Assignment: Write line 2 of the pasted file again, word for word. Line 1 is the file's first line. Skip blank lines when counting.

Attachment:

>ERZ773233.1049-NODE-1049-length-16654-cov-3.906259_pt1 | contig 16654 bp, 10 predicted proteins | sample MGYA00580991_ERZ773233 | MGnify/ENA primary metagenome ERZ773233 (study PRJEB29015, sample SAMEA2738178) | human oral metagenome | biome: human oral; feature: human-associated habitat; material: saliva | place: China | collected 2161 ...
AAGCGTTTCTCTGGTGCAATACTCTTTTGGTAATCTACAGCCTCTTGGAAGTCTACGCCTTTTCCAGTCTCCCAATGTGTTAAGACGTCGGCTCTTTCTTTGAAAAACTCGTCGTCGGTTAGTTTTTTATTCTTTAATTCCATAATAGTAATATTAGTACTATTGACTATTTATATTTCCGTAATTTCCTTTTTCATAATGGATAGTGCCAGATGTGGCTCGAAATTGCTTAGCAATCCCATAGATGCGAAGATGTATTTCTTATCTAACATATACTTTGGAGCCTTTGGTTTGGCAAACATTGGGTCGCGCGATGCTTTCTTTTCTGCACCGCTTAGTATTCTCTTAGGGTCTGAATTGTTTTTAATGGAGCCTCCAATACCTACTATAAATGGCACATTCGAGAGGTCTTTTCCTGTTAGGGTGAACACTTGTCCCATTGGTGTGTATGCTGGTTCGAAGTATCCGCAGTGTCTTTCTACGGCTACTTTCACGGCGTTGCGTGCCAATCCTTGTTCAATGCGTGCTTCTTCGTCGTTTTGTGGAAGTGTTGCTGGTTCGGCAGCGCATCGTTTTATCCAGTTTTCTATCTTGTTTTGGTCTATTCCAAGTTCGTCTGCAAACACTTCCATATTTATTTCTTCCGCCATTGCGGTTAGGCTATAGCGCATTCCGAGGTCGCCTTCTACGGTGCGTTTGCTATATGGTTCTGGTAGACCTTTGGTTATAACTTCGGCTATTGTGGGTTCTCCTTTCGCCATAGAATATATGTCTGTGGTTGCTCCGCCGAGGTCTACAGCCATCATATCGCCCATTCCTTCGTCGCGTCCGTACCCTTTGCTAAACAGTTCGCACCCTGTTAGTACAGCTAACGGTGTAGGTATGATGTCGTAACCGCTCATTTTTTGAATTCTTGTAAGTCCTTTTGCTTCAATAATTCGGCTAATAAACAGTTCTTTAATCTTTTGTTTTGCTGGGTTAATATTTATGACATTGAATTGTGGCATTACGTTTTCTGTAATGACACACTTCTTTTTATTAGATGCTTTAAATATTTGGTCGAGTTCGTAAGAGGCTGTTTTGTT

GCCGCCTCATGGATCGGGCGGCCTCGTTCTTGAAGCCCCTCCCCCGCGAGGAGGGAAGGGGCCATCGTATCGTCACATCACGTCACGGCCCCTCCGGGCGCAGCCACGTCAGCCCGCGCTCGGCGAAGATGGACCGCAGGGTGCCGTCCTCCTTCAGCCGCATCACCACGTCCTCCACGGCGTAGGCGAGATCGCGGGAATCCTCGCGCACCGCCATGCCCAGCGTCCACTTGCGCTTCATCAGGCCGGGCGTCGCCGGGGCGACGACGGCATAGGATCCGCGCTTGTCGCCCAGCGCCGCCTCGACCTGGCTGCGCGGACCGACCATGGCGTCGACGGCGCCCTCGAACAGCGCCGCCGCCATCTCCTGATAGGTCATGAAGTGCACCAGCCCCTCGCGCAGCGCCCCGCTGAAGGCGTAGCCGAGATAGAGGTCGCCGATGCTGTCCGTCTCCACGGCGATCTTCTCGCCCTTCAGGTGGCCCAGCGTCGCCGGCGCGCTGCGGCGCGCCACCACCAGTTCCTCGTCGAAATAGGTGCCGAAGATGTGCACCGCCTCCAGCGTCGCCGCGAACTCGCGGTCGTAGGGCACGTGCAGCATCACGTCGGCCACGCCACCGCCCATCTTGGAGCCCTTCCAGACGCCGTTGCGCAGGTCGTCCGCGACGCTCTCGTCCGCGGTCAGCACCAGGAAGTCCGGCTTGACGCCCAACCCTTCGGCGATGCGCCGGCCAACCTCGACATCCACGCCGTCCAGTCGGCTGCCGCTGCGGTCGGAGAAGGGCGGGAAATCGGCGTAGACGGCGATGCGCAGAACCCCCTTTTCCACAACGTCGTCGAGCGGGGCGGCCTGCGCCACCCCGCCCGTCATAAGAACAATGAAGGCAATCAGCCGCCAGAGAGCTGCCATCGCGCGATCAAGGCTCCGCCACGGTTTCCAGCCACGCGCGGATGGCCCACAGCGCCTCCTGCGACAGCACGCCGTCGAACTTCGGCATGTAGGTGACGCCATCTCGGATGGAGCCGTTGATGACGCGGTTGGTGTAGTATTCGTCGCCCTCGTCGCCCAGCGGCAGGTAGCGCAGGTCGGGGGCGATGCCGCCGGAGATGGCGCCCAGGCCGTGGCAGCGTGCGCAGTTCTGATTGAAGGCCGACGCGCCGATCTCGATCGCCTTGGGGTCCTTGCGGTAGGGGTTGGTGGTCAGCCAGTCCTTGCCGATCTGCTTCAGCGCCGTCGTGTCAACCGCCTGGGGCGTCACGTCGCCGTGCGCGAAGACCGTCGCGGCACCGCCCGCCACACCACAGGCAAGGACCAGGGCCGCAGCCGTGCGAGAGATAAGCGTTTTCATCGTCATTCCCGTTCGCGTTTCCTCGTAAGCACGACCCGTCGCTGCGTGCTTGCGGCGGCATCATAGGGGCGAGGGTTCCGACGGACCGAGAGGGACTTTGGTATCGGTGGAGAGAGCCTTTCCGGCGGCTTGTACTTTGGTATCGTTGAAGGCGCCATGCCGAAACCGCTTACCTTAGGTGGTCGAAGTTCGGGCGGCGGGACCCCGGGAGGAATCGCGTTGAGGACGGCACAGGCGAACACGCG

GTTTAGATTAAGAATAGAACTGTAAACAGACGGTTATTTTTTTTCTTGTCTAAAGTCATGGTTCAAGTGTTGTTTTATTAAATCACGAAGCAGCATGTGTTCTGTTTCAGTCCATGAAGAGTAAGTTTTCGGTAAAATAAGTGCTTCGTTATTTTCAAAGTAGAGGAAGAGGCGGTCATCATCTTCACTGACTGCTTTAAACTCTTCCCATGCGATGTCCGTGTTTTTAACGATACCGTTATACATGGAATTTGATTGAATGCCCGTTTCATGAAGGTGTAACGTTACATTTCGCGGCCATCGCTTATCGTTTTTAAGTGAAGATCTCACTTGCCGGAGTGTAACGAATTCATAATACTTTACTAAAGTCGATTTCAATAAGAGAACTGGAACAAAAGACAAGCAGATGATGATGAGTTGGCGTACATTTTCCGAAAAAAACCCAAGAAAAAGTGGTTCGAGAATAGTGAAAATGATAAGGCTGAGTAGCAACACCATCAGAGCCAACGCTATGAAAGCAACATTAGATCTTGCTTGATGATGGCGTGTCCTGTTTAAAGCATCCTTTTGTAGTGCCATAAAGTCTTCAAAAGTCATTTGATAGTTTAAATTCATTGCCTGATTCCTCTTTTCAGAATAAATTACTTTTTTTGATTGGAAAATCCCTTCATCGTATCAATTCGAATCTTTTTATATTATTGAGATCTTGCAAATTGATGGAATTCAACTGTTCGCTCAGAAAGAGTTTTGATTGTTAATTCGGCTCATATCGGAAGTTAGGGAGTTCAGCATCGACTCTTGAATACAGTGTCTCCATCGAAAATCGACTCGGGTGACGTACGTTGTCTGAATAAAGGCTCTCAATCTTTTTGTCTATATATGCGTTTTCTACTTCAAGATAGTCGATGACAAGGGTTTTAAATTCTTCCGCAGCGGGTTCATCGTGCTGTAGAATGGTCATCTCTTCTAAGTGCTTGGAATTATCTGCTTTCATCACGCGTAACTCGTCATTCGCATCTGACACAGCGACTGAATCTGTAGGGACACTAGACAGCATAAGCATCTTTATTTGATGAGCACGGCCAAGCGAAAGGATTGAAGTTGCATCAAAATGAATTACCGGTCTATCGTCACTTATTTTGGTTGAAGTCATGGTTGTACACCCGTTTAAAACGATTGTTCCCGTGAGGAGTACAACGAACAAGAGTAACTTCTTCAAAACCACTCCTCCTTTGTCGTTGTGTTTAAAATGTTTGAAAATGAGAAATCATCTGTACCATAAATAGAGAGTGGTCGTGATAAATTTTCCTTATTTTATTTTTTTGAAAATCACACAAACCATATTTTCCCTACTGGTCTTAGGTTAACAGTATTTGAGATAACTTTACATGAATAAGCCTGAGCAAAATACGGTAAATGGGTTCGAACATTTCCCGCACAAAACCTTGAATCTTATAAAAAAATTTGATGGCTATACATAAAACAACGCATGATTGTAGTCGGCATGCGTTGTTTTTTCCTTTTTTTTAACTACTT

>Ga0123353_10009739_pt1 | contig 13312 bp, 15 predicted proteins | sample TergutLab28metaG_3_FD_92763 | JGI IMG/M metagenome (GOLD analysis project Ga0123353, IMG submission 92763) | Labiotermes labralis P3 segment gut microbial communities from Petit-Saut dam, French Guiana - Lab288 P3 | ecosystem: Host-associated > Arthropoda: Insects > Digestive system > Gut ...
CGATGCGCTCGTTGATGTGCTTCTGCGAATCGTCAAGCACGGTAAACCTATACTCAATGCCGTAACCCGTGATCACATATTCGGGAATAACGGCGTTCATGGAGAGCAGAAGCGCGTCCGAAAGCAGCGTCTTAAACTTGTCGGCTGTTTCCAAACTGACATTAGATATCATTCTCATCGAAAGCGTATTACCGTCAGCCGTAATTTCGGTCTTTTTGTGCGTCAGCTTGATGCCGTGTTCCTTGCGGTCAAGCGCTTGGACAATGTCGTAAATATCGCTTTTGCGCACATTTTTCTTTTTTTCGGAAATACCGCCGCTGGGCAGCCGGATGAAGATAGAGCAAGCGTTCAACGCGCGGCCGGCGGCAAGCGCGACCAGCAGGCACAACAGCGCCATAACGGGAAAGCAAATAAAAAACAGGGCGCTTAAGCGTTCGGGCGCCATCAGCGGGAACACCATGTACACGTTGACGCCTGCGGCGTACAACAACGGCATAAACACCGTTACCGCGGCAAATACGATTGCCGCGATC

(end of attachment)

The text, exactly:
AAGCGTTTCTCTGGTGCAATACTCTTTTGGTAATCTACAGCCTCTTGGAAGTCTACGCCTTTTCCAGTCTCCCAATGTGTTAAGACGTCGGCTCTTTCTTTGAAAAACTCGTCGTCGGTTAGTTTTTTATTCTTTAATTCCATAATAGTAATATTAGTACTATTGACTATTTATATTTCCGTAATTTCCTTTTTCATAATGGATAGTGCCAGATGTGGCTCGAAATTGCTTAGCAATCCCATAGATGCGAAGATGTATTTCTTATCTAACATATACTTTGGAGCCTTTGGTTTGGCAAACATTGGGTCGCGCGATGCTTTCTTTTCTGCACCGCTTAGTATTCTCTTAGGGTCTGAATTGTTTTTAATGGAGCCTCCAATACCTACTATAAATGGCACATTCGAGAGGTCTTTTCCTGTTAGGGTGAACACTTGTCCCATTGGTGTGTATGCTGGTTCGAAGTATCCGCAGTGTCTTTCTACGGCTACTTTCACGGCGTTGCGTGCCAATCCTTGTTCAATGCGTGCTTCTTCGTCGTTTTGTGGAAGTGTTGCTGGTTCGGCAGCGCATCGTTTTATCCAGTTTTCTATCTTGTTTTGGTCTATTCCAAGTTCGTCTGCAAACACTTCCATATTTATTTCTTCCGCCATTGCGGTTAGGCTATAGCGCATTCCGAGGTCGCCTTCTACGGTGCGTTTGCTATATGGTTCTGGTAGACCTTTGGTTATAACTTCGGCTATTGTGGGTTCTCCTTTCGCCATAGAATATATGTCTGTGGTTGCTCCGCCGAGGTCTACAGCCATCATATCGCCCATTCCTTCGTCGCGTCCGTACCCTTTGCTAAACAGTTCGCACCCTGTTAGTACAGCTAACGGTGTAGGTATGATGTCGTAACCGCTCATTTTTTGAATTCTTGTAAGTCCTTTTGCTTCAATAATTCGGCTAATAAACAGTTCTTTAATCTTTTGTTTTGCTGGGTTAATATTTATGACATTGAATTGTGGCATTACGTTTTCTGTAATGACACACTTCTTTTTATTAGATGCTTTAAATATTTGGTCGAGTTCGTAAGAGGCTGTTTTGTT